10. Capitalism is dead or dying
Media myth: From Michael Moore to CNBC, people wondered about the end of free-market capitalism.
Originally published by the Business & Media Institute
Is free-market capitalism really at death's door? That's what the media have claimed, beginning with Pulitzer-prize winning columnist Steven Pearlstein's obituary for capitalism Aug. 1. Since then, the claim has been repeated in The Washington Post, on CNBC and CNN. Even controversial filmmaker Michael Moore, reacting to the Wall Street bailouts, claimed capitalism was dead on "Larry King Live."
A front-page analysis in the Oct. 10 Washington Post declared that "The worst financial crisis since the Great Depression is claiming another casualty: American-style capitalism."
That story by staff writer Anthony Faiola accurately portrayed the potential government takeover of elements of the financial system as un-capitalistic, but incorrectly blamed capitalism for economic devastation.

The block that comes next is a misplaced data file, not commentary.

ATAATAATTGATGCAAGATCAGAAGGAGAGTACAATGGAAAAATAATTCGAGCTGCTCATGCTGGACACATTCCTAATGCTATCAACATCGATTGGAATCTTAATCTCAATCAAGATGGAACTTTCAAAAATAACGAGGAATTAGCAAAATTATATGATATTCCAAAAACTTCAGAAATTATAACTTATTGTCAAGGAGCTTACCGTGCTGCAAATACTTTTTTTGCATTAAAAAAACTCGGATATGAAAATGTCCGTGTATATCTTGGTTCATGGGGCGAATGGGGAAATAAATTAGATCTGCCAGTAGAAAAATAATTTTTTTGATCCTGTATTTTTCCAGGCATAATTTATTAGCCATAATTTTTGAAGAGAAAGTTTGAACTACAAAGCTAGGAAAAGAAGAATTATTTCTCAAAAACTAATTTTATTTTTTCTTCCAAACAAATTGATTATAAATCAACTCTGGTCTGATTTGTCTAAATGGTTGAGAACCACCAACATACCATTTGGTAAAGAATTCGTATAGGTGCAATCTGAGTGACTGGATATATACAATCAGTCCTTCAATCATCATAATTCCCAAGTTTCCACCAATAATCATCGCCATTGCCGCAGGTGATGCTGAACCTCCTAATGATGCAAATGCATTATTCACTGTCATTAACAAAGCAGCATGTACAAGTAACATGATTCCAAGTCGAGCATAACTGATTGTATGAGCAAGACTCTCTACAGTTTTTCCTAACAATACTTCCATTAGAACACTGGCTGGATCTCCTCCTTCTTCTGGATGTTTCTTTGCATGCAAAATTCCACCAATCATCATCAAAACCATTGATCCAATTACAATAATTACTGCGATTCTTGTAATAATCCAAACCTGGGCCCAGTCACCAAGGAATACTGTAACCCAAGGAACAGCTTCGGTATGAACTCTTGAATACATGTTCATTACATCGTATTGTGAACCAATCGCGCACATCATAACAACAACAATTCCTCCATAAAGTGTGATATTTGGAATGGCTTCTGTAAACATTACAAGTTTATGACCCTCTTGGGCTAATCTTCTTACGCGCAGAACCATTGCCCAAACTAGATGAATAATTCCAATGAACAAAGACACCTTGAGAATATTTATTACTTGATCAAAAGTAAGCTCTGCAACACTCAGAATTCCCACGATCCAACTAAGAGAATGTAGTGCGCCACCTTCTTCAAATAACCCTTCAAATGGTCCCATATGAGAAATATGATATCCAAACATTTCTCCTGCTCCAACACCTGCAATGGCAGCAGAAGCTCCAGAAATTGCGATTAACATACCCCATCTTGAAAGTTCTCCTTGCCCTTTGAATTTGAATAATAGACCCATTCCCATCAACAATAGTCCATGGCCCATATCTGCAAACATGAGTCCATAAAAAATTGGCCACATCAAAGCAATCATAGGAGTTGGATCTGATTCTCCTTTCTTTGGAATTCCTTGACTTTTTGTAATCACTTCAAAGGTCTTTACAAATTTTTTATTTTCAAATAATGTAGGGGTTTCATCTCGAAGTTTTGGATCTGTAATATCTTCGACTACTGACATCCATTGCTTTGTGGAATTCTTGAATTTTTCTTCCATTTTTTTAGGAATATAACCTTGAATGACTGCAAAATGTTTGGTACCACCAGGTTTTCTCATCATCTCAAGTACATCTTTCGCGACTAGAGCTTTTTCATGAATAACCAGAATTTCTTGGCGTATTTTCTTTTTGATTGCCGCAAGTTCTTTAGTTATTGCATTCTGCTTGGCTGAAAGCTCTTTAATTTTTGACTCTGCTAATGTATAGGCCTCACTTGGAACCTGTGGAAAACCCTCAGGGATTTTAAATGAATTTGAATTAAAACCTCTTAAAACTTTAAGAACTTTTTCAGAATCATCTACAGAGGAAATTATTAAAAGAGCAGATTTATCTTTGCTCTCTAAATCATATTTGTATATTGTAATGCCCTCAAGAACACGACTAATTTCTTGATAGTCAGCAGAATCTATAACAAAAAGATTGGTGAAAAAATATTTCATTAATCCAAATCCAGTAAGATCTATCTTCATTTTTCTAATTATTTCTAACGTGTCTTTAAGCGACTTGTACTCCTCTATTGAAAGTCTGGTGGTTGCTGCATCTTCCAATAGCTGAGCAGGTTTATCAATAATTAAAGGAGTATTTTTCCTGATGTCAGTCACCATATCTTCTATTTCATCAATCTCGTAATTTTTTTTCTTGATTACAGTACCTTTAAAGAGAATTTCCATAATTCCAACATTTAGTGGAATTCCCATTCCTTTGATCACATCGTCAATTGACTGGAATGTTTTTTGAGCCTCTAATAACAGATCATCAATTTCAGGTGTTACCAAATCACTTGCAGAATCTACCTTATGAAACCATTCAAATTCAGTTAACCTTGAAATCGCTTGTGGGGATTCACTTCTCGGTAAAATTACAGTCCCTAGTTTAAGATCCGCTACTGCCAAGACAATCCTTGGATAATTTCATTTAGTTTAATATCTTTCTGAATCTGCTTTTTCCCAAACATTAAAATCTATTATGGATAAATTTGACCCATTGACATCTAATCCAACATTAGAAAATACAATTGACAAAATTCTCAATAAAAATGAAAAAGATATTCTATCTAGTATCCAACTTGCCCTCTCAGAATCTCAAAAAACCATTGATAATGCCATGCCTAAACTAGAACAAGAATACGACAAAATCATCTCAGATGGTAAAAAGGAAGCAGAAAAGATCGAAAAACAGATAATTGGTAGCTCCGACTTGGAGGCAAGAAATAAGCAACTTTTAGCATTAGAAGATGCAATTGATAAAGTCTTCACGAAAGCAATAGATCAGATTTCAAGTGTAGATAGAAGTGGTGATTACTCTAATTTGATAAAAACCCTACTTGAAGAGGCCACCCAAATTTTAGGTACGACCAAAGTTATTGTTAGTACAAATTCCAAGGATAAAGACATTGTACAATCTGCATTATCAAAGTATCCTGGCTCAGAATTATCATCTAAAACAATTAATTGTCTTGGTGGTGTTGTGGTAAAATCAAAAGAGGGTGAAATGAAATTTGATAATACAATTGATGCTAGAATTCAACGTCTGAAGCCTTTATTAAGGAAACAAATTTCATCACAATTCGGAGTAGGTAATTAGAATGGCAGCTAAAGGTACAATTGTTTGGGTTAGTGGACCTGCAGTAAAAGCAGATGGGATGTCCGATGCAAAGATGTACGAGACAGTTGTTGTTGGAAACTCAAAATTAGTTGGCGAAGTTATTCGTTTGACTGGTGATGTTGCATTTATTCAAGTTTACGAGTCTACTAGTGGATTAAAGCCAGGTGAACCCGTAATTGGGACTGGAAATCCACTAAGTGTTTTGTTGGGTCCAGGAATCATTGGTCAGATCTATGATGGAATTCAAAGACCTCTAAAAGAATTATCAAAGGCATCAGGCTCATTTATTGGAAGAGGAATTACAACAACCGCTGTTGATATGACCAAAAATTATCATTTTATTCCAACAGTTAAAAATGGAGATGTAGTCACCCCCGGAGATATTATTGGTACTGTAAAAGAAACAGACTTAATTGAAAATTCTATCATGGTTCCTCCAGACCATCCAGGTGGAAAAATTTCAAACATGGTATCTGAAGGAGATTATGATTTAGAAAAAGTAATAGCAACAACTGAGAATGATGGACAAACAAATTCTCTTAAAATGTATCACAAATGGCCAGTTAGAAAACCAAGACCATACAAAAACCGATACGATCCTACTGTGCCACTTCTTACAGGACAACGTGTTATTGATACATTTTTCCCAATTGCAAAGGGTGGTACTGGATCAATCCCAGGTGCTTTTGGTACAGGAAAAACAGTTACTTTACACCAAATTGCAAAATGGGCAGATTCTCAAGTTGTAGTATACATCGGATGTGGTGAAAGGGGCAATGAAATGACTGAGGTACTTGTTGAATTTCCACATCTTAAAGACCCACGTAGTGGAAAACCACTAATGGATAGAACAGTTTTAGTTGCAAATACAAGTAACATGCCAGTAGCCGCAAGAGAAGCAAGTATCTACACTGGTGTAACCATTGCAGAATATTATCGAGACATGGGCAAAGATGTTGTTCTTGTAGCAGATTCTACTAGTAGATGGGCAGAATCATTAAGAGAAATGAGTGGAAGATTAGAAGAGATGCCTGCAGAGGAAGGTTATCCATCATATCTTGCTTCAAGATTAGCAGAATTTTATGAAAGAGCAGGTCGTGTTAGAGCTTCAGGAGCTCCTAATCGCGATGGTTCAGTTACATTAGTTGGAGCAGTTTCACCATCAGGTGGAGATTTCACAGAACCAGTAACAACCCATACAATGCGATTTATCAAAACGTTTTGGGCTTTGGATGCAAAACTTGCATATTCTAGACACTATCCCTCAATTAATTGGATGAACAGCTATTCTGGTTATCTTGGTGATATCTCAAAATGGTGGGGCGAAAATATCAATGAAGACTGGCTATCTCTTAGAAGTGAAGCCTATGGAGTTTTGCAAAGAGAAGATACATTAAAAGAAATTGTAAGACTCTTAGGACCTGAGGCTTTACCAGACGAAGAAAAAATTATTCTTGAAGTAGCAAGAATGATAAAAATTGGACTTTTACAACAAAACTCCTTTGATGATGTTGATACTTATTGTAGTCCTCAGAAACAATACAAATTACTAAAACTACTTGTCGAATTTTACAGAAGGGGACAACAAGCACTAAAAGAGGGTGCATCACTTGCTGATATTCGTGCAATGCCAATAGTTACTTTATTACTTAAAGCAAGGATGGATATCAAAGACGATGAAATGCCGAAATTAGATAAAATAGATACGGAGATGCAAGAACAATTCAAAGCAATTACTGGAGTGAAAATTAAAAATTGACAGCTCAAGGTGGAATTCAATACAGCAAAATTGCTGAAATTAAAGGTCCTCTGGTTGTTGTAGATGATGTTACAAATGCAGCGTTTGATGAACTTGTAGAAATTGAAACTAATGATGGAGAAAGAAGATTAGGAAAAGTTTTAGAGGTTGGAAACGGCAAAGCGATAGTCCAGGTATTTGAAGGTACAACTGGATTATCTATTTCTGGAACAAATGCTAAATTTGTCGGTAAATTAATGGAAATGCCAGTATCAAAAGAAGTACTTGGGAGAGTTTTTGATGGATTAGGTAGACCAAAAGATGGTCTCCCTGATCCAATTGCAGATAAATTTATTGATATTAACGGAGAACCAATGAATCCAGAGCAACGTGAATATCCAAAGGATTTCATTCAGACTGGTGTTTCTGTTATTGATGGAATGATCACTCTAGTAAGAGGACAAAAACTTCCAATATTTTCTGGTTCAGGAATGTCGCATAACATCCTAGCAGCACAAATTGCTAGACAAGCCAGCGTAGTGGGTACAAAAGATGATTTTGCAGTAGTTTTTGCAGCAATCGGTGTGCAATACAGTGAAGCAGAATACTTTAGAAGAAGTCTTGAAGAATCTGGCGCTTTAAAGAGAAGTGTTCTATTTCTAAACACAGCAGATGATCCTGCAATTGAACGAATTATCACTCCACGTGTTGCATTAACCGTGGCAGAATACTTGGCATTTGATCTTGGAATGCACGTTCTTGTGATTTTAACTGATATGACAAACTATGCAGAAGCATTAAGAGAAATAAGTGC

"[T]he hands-off brand of capitalism in the United States is now being blamed for the easy credit that sickened the housing market and allowed a freewheeling Wall Street to create a pool of toxic investments that has infected the global financial system," Faiola wrote. His story had no rebuttal from free market economists who say this was not market failure after all. It also claimed that countries have lost respect for the American brand of capitalism in the wake of U.S. financial turmoil.
CNBC also worried Sept. 19 that capitalism "seems to be dead." That was what former Bloomberg South Europe bureau chief Rob Cox told CNBC's "The Call" viewers while talking about taxpayer funded bailouts "I don't know what it means. I don't know how we're going to regulate. I don't know how we're going to legislate going forward but its dead."
But not everyone took such a pessimistic tone. Diana Furchtgott-Roth, former chief economist at the U.S. Department of Labor, and current senior fellow at the Hudson Institute said "reports of capitalism's death are greatly exaggerated," in an Oct. 16 column.
"Although Washington is using non-market solutions in an attempt to unfreeze the credit markets, they have not succeeded, and are unlikely to be permanent. The next administration, Republican or Democratic, might take over more of the economy," Furchtgott-Roth said. "But if one country in our global economy proceeds down an unsuccessful socialist road, others will demonstrate the effectiveness of capitalist measures—just as America led the way with tax cuts in the 1980s."